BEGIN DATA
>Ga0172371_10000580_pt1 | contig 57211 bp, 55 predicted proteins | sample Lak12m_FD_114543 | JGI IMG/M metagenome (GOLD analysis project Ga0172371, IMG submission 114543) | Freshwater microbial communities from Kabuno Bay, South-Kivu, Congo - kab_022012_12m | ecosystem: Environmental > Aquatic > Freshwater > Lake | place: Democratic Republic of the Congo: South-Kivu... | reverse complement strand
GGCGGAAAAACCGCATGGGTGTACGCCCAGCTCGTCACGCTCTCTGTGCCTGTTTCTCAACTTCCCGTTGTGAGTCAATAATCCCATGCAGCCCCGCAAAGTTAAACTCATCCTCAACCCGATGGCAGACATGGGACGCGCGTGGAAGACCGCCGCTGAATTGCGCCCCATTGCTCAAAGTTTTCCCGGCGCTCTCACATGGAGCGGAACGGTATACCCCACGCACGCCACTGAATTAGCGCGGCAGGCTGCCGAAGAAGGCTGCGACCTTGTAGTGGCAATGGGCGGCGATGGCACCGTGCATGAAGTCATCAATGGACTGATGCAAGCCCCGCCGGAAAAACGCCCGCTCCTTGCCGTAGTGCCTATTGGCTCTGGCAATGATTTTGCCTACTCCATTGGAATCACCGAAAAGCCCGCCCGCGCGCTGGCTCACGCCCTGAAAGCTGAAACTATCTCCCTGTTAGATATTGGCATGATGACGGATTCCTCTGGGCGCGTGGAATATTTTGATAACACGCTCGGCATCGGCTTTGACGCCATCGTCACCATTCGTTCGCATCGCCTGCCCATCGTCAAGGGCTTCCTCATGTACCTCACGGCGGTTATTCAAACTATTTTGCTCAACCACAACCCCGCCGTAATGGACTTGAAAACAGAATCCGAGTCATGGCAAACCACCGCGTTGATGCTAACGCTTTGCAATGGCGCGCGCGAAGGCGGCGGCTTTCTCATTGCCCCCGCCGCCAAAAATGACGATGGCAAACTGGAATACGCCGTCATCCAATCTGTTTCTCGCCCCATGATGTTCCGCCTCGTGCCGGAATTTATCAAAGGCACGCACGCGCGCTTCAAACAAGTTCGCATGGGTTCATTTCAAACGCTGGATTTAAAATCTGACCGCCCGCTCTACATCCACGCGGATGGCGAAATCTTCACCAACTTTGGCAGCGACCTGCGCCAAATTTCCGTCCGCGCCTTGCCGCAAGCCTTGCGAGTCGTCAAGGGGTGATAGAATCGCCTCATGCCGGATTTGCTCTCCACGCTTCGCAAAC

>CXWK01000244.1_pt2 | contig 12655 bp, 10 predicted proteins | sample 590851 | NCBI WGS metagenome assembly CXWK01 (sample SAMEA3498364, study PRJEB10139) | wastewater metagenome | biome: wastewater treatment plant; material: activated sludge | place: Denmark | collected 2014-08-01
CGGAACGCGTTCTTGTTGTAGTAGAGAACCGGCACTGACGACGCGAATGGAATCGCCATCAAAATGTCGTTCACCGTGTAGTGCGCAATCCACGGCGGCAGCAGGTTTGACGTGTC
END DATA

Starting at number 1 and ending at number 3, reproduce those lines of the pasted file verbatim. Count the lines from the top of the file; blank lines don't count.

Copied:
>Ga0172371_10000580_pt1 | contig 57211 bp, 55 predicted proteins | sample Lak12m_FD_114543 | JGI IMG/M metagenome (GOLD analysis project Ga0172371, IMG submission 114543) | Freshwater microbial communities from Kabuno Bay, South-Kivu, Congo - kab_022012_12m | ecosystem: Environmental > Aquatic > Freshwater > Lake | place: Democratic Republic of the Congo: South-Kivu... | reverse complement strand
GGCGGAAAAACCGCATGGGTGTACGCCCAGCTCGTCACGCTCTCTGTGCCTGTTTCTCAACTTCCCGTTGTGAGTCAATAATCCCATGCAGCCCCGCAAAGTTAAACTCATCCTCAACCCGATGGCAGACATGGGACGCGCGTGGAAGACCGCCGCTGAATTGCGCCCCATTGCTCAAAGTTTTCCCGGCGCTCTCACATGGAGCGGAACGGTATACCCCACGCACGCCACTGAATTAGCGCGGCAGGCTGCCGAAGAAGGCTGCGACCTTGTAGTGGCAATGGGCGGCGATGGCACCGTGCATGAAGTCATCAATGGACTGATGCAAGCCCCGCCGGAAAAACGCCCGCTCCTTGCCGTAGTGCCTATTGGCTCTGGCAATGATTTTGCCTACTCCATTGGAATCACCGAAAAGCCCGCCCGCGCGCTGGCTCACGCCCTGAAAGCTGAAACTATCTCCCTGTTAGATATTGGCATGATGACGGATTCCTCTGGGCGCGTGGAATATTTTGATAACACGCTCGGCATCGGCTTTGACGCCATCGTCACCATTCGTTCGCATCGCCTGCCCATCGTCAAGGGCTTCCTCATGTACCTCACGGCGGTTATTCAAACTATTTTGCTCAACCACAACCCCGCCGTAATGGACTTGAAAACAGAATCCGAGTCATGGCAAACCACCGCGTTGATGCTAACGCTTTGCAATGGCGCGCGCGAAGGCGGCGGCTTTCTCATTGCCCCCGCCGCCAAAAATGACGATGGCAAACTGGAATACGCCGTCATCCAATCTGTTTCTCGCCCCATGATGTTCCGCCTCGTGCCGGAATTTATCAAAGGCACGCACGCGCGCTTCAAACAAGTTCGCATGGGTTCATTTCAAACGCTGGATTTAAAATCTGACCGCCCGCTCTACATCCACGCGGATGGCGAAATCTTCACCAACTTTGGCAGCGACCTGCGCCAAATTTCCGTCCGCGCCTTGCCGCAAGCCTTGCGAGTCGTCAAGGGGTGATAGAATCGCCTCATGCCGGATTTGCTCTCCACGCTTCGCAAAC

>CXWK01000244.1_pt2 | contig 12655 bp, 10 predicted proteins | sample 590851 | NCBI WGS metagenome assembly CXWK01 (sample SAMEA3498364, study PRJEB10139) | wastewater metagenome | biome: wastewater treatment plant; material: activated sludge | place: Denmark | collected 2014-08-01